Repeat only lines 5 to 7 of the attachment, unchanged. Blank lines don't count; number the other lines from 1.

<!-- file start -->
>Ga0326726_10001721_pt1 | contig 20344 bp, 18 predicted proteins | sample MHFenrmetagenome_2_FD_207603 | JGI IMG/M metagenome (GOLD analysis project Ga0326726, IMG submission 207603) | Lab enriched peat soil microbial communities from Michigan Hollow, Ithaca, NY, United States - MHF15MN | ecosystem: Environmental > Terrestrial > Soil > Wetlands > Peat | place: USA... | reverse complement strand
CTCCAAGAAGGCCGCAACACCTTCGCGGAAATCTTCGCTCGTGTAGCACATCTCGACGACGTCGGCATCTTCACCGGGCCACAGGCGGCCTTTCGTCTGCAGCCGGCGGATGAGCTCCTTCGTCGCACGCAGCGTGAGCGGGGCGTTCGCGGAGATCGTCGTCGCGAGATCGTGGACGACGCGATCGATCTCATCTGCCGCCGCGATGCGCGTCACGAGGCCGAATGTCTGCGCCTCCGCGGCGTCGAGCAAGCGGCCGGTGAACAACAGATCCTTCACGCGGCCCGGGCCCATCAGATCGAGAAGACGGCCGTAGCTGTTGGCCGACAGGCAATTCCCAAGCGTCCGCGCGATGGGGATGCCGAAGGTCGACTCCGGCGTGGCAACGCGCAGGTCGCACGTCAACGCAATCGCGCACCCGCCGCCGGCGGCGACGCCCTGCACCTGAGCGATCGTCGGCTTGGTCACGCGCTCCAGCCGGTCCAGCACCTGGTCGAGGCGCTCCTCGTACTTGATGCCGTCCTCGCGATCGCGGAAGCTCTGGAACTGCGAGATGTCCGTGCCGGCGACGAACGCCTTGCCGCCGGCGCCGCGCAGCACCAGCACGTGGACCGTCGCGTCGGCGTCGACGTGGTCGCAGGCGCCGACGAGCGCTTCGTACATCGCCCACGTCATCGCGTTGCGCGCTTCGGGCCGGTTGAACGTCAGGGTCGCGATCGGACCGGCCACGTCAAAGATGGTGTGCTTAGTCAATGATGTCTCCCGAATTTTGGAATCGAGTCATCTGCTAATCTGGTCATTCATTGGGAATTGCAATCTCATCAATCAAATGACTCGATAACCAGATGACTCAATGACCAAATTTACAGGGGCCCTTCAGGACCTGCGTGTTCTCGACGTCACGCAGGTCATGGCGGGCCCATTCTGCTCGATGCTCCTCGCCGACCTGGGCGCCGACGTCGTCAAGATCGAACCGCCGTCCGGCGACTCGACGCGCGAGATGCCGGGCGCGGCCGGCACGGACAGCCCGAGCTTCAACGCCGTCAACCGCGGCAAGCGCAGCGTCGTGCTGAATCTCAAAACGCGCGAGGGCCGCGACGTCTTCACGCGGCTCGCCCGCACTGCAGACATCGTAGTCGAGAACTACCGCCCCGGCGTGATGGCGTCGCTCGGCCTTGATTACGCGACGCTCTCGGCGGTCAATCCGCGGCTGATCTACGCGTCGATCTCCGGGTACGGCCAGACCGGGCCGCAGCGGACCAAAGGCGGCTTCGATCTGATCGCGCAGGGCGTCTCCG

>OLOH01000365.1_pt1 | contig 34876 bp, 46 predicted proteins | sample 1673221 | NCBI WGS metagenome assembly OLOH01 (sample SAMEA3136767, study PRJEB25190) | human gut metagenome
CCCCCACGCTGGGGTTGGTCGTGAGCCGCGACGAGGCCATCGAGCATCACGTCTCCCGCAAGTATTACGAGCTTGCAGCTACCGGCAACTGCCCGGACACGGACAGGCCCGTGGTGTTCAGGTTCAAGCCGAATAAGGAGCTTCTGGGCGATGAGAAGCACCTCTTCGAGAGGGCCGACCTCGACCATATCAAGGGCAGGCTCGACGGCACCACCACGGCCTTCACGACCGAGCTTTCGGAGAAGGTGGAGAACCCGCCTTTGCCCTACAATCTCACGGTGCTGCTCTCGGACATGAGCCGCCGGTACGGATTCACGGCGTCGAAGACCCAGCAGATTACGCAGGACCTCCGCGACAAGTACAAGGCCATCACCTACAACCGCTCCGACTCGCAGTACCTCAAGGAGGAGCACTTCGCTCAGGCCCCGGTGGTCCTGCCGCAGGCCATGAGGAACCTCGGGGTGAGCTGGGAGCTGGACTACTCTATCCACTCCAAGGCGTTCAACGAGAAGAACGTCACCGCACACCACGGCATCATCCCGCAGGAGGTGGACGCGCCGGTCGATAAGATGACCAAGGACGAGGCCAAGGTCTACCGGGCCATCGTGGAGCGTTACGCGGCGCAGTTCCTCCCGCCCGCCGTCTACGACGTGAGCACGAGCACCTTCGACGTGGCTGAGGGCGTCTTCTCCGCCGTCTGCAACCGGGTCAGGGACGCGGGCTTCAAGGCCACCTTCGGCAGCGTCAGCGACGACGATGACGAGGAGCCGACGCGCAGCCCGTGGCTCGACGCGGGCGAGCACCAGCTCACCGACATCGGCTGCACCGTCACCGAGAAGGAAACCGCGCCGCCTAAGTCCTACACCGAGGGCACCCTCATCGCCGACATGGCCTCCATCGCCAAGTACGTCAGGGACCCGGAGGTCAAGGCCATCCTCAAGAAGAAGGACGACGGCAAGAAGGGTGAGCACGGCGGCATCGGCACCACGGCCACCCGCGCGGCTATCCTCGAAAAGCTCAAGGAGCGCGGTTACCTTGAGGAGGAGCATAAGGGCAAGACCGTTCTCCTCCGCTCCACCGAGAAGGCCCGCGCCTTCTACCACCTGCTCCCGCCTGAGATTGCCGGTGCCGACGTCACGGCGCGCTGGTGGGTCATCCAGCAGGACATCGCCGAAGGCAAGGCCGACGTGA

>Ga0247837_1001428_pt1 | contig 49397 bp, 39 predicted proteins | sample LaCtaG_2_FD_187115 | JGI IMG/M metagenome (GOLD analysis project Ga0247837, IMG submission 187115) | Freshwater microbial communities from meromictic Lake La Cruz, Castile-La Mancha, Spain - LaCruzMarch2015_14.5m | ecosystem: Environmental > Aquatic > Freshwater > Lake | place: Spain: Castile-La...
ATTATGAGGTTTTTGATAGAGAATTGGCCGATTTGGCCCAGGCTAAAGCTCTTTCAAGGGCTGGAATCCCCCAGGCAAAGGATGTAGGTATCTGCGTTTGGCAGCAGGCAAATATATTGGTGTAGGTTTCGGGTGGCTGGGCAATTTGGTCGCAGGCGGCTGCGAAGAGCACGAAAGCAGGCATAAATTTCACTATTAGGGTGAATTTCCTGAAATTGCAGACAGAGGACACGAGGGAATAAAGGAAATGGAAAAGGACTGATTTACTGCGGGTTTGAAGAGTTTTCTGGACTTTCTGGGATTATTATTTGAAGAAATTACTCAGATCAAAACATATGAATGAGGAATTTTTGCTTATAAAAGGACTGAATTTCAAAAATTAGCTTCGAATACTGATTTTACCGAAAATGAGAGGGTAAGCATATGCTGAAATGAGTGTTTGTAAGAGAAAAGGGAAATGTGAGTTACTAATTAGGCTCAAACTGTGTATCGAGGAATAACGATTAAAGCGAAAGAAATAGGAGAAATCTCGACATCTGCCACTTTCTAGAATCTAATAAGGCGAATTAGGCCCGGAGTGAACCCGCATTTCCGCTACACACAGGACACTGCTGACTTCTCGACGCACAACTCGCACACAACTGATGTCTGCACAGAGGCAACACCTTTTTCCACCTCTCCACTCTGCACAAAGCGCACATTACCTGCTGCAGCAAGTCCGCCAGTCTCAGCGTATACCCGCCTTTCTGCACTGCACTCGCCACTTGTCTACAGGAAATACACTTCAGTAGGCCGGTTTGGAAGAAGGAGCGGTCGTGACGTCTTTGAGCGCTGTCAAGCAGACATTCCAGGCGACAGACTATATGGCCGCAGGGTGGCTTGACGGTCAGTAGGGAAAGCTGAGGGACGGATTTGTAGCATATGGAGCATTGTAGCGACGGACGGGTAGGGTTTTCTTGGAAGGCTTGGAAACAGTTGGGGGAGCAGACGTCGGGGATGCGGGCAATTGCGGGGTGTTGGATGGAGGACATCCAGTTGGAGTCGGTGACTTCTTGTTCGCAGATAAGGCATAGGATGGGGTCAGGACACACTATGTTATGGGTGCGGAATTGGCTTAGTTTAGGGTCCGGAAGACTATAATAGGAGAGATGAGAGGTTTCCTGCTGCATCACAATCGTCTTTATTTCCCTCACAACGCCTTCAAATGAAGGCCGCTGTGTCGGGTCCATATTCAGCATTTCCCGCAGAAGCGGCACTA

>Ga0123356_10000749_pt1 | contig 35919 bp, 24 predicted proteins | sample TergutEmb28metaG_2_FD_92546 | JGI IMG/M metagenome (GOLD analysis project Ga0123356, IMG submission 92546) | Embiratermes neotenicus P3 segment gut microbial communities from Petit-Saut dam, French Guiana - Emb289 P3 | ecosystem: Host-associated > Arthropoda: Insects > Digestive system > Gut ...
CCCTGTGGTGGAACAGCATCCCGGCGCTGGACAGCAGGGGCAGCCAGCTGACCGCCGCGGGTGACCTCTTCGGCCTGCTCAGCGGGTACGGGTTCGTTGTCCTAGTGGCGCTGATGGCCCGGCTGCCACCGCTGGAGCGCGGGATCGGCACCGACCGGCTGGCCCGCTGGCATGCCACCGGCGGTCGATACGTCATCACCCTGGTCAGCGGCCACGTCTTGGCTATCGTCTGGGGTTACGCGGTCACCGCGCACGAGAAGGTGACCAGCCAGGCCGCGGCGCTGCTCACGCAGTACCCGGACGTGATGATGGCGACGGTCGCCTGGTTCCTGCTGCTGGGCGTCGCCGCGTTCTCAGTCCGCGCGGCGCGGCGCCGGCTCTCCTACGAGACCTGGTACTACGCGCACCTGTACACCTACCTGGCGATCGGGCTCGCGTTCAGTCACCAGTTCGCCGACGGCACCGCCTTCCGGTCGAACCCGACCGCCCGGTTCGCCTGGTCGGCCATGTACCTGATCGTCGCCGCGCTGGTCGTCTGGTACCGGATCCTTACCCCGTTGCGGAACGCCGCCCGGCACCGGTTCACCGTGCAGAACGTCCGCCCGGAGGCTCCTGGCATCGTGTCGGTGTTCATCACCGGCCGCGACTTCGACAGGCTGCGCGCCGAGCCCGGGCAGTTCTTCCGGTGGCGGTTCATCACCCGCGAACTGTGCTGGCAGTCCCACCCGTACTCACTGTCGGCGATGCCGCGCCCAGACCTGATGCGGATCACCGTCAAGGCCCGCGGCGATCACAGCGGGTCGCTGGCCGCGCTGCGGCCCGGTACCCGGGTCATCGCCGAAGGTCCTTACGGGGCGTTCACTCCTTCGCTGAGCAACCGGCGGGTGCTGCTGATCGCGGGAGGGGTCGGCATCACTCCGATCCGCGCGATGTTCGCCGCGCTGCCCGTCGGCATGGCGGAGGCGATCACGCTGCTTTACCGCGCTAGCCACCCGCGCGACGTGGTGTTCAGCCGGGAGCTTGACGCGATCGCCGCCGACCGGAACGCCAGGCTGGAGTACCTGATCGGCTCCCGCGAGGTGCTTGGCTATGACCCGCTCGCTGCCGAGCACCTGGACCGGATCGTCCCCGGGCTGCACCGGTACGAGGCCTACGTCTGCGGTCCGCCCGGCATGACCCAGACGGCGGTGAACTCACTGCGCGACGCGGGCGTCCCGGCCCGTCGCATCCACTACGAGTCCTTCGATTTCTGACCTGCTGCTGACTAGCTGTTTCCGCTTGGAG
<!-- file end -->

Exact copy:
>Ga0247837_1001428_pt1 | contig 49397 bp, 39 predicted proteins | sample LaCtaG_2_FD_187115 | JGI IMG/M metagenome (GOLD analysis project Ga0247837, IMG submission 187115) | Freshwater microbial communities from meromictic Lake La Cruz, Castile-La Mancha, Spain - LaCruzMarch2015_14.5m | ecosystem: Environmental > Aquatic > Freshwater > Lake | place: Spain: Castile-La...
ATTATGAGGTTTTTGATAGAGAATTGGCCGATTTGGCCCAGGCTAAAGCTCTTTCAAGGGCTGGAATCCCCCAGGCAAAGGATGTAGGTATCTGCGTTTGGCAGCAGGCAAATATATTGGTGTAGGTTTCGGGTGGCTGGGCAATTTGGTCGCAGGCGGCTGCGAAGAGCACGAAAGCAGGCATAAATTTCACTATTAGGGTGAATTTCCTGAAATTGCAGACAGAGGACACGAGGGAATAAAGGAAATGGAAAAGGACTGATTTACTGCGGGTTTGAAGAGTTTTCTGGACTTTCTGGGATTATTATTTGAAGAAATTACTCAGATCAAAACATATGAATGAGGAATTTTTGCTTATAAAAGGACTGAATTTCAAAAATTAGCTTCGAATACTGATTTTACCGAAAATGAGAGGGTAAGCATATGCTGAAATGAGTGTTTGTAAGAGAAAAGGGAAATGTGAGTTACTAATTAGGCTCAAACTGTGTATCGAGGAATAACGATTAAAGCGAAAGAAATAGGAGAAATCTCGACATCTGCCACTTTCTAGAATCTAATAAGGCGAATTAGGCCCGGAGTGAACCCGCATTTCCGCTACACACAGGACACTGCTGACTTCTCGACGCACAACTCGCACACAACTGATGTCTGCACAGAGGCAACACCTTTTTCCACCTCTCCACTCTGCACAAAGCGCACATTACCTGCTGCAGCAAGTCCGCCAGTCTCAGCGTATACCCGCCTTTCTGCACTGCACTCGCCACTTGTCTACAGGAAATACACTTCAGTAGGCCGGTTTGGAAGAAGGAGCGGTCGTGACGTCTTTGAGCGCTGTCAAGCAGACATTCCAGGCGACAGACTATATGGCCGCAGGGTGGCTTGACGGTCAGTAGGGAAAGCTGAGGGACGGATTTGTAGCATATGGAGCATTGTAGCGACGGACGGGTAGGGTTTTCTTGGAAGGCTTGGAAACAGTTGGGGGAGCAGACGTCGGGGATGCGGGCAATTGCGGGGTGTTGGATGGAGGACATCCAGTTGGAGTCGGTGACTTCTTGTTCGCAGATAAGGCATAGGATGGGGTCAGGACACACTATGTTATGGGTGCGGAATTGGCTTAGTTTAGGGTCCGGAAGACTATAATAGGAGAGATGAGAGGTTTCCTGCTGCATCACAATCGTCTTTATTTCCCTCACAACGCCTTCAAATGAAGGCCGCTGTGTCGGGTCCATATTCAGCATTTCCCGCAGAAGCGGCACTA

>Ga0123356_10000749_pt1 | contig 35919 bp, 24 predicted proteins | sample TergutEmb28metaG_2_FD_92546 | JGI IMG/M metagenome (GOLD analysis project Ga0123356, IMG submission 92546) | Embiratermes neotenicus P3 segment gut microbial communities from Petit-Saut dam, French Guiana - Emb289 P3 | ecosystem: Host-associated > Arthropoda: Insects > Digestive system > Gut ...